The opinion of the court was delivered by: Susan Webber Wright United States District Judge
Plaintiff Angie Clay ("Clay") brings this employment discrimination case pursuant to Title VII, as amended by the Civil Rights Act of 1991, 42 U.S.C. § 1981, and the Family and Medical Leave Act ("FMLA") against her former employer, Days Inn West/Pyramid ("Days Inn") and her former supervisor, Tim Albright ("Albright"). Before the Court is Defendants' motion for summary judgment (docket entries #17, #18, #19). The time for responding has passed, and Clay has not filed a response. After careful consideration, and for the reasons that follow, summary judgment will be entered in Defendants' favor and this action will be dismissed with prejudice.
Summary judgment is appropriate when "the pleadings, depositions, answers to interrogatories, and admissions on file, together with the affidavits, if any, show that there is no genuine issue as to any material fact and that the moving party is entitled to judgment as a matter of law. Fed. R. Civ. P. 56(c). As a prerequisite to summary judgment, a moving party must demonstrate "an absence of evidence to support the non-moving party's case." Celotex Corp. v. Catrett, 477 U.S. 317, 325 (1986). Once the moving party has properly supported its motion for summary judgment, the non-moving party must "do more than simply show there is some metaphysical doubt as to the material facts." Matsushita Elec. Indus. Co. v. Zenith Radio Corp., 475 U.S. 574, 586 (1986). The non-moving party may not rest on mere allegations or denials of his pleading but must "come forward with 'specific facts showing that there is a genuine issue for trial.'" Id. at 587 (quoting Fed. R. Civ. P. 56(e)).
The following facts are undisputed.*fn1 Clay, who is black, began working for Days Inn on January 31, 2002, part time, as a front desk clerk. Between March 1, 2003 and July 30, 2004, Clay was tardy for work at least eighty-eight times and was absent without notice on at least seven occasions. Defs.' St. of Mat. Facts, ¶¶ 1-10. On April 11, 2003, Days Inn suspended Clay for three days for failure to complete work assignments, and it counseled her numerous times for failure to perform her duties satisfactorily. Albright Aff., ¶¶ 8, 18.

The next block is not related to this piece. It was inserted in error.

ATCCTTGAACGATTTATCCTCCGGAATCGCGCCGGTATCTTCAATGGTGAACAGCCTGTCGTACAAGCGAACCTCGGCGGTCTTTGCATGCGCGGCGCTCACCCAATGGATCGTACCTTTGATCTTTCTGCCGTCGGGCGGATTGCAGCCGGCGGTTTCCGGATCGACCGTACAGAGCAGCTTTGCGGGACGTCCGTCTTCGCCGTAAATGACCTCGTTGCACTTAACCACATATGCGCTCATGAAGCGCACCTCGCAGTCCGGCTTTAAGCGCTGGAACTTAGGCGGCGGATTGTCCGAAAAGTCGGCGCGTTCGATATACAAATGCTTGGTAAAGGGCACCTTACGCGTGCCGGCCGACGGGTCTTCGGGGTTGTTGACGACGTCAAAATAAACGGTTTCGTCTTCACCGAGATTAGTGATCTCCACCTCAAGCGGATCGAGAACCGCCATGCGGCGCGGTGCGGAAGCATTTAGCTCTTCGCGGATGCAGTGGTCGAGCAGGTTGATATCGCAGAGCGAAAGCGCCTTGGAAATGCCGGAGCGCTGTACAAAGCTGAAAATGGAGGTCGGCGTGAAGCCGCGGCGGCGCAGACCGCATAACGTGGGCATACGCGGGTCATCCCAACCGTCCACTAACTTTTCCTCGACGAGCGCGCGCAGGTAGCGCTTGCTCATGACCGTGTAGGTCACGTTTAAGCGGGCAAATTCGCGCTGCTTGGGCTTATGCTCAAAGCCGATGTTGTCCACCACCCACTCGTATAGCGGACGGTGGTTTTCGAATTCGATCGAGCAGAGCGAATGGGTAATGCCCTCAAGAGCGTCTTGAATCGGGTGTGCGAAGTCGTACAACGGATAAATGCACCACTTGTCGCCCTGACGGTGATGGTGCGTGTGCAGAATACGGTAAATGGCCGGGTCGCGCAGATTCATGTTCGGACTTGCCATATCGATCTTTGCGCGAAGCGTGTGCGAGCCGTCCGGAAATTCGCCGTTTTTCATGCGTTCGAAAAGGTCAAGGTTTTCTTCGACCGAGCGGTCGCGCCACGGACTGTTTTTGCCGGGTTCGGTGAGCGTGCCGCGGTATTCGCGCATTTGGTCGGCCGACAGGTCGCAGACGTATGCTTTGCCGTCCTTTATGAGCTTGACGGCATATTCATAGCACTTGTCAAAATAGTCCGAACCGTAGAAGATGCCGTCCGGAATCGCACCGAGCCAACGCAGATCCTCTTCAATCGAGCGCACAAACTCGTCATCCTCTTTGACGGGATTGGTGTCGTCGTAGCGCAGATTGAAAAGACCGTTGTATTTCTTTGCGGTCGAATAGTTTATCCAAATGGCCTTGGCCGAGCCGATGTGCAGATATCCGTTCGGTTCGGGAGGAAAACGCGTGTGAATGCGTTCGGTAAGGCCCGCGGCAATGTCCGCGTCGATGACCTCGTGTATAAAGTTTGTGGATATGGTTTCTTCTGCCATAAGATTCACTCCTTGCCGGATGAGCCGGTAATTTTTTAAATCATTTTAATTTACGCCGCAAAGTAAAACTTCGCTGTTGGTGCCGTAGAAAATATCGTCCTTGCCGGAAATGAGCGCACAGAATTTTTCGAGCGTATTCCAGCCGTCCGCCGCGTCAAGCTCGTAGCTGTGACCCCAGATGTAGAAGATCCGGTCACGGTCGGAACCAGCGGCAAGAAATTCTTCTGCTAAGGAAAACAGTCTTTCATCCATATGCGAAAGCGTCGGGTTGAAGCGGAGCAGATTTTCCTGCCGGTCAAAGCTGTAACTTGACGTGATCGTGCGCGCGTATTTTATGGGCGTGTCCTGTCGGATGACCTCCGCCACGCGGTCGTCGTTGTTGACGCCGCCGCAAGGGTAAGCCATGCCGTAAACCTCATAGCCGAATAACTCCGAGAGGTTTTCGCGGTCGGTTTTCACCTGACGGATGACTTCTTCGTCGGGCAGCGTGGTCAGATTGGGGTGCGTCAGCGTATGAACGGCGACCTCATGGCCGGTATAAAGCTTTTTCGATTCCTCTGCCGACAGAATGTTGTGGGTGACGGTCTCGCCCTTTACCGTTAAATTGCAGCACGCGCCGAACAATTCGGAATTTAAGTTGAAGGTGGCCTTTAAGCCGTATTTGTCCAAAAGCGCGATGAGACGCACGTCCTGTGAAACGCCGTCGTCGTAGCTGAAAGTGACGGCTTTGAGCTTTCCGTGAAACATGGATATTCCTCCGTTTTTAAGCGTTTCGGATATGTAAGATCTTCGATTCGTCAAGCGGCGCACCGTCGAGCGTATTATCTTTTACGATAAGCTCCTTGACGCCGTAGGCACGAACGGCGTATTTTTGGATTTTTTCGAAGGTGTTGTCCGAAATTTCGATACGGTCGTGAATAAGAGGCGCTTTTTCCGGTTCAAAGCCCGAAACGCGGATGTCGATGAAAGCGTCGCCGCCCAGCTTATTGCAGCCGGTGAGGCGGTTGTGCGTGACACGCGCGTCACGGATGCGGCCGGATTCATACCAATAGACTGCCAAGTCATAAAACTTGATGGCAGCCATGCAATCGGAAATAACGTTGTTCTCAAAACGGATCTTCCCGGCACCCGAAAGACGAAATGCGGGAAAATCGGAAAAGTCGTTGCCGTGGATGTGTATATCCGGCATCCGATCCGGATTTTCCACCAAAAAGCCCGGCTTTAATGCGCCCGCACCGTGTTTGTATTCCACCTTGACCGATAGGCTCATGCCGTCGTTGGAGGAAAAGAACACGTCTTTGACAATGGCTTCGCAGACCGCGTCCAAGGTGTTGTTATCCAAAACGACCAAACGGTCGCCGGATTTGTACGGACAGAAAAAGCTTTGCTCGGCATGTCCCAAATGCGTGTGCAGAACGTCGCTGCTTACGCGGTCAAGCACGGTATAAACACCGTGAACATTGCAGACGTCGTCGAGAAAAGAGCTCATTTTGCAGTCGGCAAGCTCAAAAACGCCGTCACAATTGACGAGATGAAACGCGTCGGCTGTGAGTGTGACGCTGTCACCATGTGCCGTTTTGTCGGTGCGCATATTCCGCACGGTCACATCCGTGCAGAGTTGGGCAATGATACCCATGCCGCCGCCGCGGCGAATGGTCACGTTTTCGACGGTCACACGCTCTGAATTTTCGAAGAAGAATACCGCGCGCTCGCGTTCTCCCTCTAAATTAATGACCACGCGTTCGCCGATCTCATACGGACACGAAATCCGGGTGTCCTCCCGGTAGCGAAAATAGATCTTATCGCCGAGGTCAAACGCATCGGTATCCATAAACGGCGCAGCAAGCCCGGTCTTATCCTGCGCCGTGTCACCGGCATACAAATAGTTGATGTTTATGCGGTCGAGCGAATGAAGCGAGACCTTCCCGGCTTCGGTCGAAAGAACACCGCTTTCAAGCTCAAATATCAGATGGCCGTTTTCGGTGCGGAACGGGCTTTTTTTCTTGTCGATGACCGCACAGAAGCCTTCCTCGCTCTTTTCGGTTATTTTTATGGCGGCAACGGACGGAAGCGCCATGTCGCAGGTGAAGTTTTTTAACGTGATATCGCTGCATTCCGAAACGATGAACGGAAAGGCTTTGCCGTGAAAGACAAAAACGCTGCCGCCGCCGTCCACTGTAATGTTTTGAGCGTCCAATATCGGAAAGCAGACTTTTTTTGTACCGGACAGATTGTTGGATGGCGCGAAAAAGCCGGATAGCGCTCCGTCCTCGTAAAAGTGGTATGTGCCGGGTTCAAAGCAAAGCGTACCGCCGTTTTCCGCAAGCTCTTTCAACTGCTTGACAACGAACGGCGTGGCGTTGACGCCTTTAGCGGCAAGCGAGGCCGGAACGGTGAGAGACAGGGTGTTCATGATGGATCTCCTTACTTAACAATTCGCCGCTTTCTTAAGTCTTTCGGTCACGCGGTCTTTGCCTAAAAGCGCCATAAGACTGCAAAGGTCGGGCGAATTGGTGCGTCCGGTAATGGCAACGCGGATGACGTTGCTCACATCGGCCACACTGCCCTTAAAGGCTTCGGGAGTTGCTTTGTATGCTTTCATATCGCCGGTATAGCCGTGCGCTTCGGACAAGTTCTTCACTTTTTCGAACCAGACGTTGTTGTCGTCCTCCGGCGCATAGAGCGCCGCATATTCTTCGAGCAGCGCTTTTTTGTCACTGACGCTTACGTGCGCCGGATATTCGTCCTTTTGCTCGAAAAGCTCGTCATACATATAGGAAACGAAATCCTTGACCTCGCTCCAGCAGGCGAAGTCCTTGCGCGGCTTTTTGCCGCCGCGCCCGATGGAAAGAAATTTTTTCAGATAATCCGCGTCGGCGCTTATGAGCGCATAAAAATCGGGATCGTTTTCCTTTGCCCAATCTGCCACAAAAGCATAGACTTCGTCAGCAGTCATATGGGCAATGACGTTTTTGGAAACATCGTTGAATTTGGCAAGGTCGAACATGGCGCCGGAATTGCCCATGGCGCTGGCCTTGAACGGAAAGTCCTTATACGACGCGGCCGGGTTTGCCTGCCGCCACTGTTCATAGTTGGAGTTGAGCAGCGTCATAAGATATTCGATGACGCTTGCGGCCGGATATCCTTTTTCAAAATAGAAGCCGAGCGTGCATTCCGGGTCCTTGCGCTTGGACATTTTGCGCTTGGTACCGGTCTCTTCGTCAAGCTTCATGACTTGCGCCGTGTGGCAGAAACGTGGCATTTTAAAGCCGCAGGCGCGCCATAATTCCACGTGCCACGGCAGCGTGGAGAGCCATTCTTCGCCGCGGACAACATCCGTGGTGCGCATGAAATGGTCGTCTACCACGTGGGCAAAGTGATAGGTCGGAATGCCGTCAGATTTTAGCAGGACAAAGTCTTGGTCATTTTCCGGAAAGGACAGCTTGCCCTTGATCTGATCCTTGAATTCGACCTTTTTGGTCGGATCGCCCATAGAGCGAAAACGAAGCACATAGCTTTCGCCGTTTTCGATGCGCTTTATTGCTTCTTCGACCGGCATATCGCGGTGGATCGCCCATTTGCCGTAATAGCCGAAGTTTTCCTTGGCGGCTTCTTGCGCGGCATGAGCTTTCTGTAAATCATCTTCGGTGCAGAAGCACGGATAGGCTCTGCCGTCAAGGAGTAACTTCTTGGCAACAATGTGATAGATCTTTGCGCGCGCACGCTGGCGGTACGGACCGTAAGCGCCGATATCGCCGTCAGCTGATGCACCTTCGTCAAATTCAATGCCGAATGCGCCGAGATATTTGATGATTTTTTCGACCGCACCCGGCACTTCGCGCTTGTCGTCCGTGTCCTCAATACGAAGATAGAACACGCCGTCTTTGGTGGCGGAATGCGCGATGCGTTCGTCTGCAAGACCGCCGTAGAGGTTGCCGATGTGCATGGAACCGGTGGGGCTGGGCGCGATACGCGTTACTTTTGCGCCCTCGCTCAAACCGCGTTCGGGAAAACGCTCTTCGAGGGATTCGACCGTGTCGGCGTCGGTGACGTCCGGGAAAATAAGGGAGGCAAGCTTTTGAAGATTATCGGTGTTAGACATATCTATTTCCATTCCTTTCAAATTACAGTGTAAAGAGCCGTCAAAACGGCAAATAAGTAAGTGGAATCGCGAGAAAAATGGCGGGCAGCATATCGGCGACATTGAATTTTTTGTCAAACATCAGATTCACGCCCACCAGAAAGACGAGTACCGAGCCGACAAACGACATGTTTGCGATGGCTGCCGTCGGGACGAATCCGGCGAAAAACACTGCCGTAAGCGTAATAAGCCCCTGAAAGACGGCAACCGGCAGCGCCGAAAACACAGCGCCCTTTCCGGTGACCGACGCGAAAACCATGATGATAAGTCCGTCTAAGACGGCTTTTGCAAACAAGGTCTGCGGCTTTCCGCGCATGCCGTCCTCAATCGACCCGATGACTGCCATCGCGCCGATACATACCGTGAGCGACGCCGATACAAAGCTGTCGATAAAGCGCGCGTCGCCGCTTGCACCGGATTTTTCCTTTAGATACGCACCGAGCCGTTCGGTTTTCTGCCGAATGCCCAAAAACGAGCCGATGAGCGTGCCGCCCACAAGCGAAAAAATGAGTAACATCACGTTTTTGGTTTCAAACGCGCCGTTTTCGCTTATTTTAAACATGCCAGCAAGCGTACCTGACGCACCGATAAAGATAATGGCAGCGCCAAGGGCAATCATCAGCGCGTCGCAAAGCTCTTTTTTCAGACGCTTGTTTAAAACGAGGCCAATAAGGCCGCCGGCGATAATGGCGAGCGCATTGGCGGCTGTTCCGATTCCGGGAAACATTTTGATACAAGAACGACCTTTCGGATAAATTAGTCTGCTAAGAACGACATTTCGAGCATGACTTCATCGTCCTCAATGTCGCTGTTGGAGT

On June 1, 2004, Days Inn denied Clay a promotion to the position of front desk manager for the stated reason that she was constantly late for work, she had excessive unexcused absences, and her performance was unsatisfactory. Id., ¶ 19. On July 30, 2004, Days Inn terminated Clay's employment. Id., ¶ 21.
On November 15, 2005, Clay commenced this lawsuit, claiming that Days Inn terminated her employment and failed to promote her because of her race, in violation of Title VII and 42 U.S.C. § 1981, and in retaliation for her taking leave granted under the FMLA.
Because Clay presents no evidence that clearly points to the presence of an illegal motive for Days Inn's decisions to reject her bid for promotion and terminate her employment, "she must avoid summary judgment by creating the requisite inference of unlawful discrimination through the McDonnell Douglas analysis, including sufficient evidence of pretext." Griffith v. City of Des Moines, 387 F.3d 733, 736 (8th Cir. 2004); see also Lockridge v. Board of Trustees of University of Arkansas, 315 F.3d 1005, 1013 (8th Cir. 2003)(stating that the McDonnell Douglas burden-shifting analysis applies to claims brought under 41 U.S.C. § 1981).
Under the three-stage order of proof set forth in McDonnell Douglas, Clay must first establish a prima facie case of discrimination by showing (1) membership in a protected group, (2) that she met the legitimate expectations of her employer, (3) that she suffered adverse employment action, and (4) facts that permit an inference of discrimination. Id. If Clay establishes a prima facie case, Days Inn must articulate a legitimate, nondiscriminatory reason for its adverse decisions. Rothmeier v. Investment Advisers, Inc., 85 F.3d 1328, 1332 (8th Cir. 1996). Finally, the burden shifts back to Clay to show that the proffered reasons are pretextual and that her race was the real reason for her non-promotion and termination.
Days Inn asserts that Clay cannot establish a prima facie case of discrimination because she cannot show that she was meeting Days Inn's reasonable expectations or that her termination and non-promotion occurred under circumstances giving rise to an inference of discrimination. Days Inn further asserts that it rejected Clay's application for promotion and terminated her employment for legitimate nondiscriminatory reasons--unsatisfactory work performance and excessive absenteeism and tardiness.
The Court agrees that Clay has failed to present any evidence that would support an inference of race discrimination with respect to her termination. And although Clay alleges that Days Inn rejected her application for promotion in favor of a white female, she provides no evidence indicating that she was similarly situated to the successful applicant. In any event, even if Clay could establish a prima facie case of discrimination, she has failed to rebut Days Inn's legitimate, nondiscriminatory reasons ...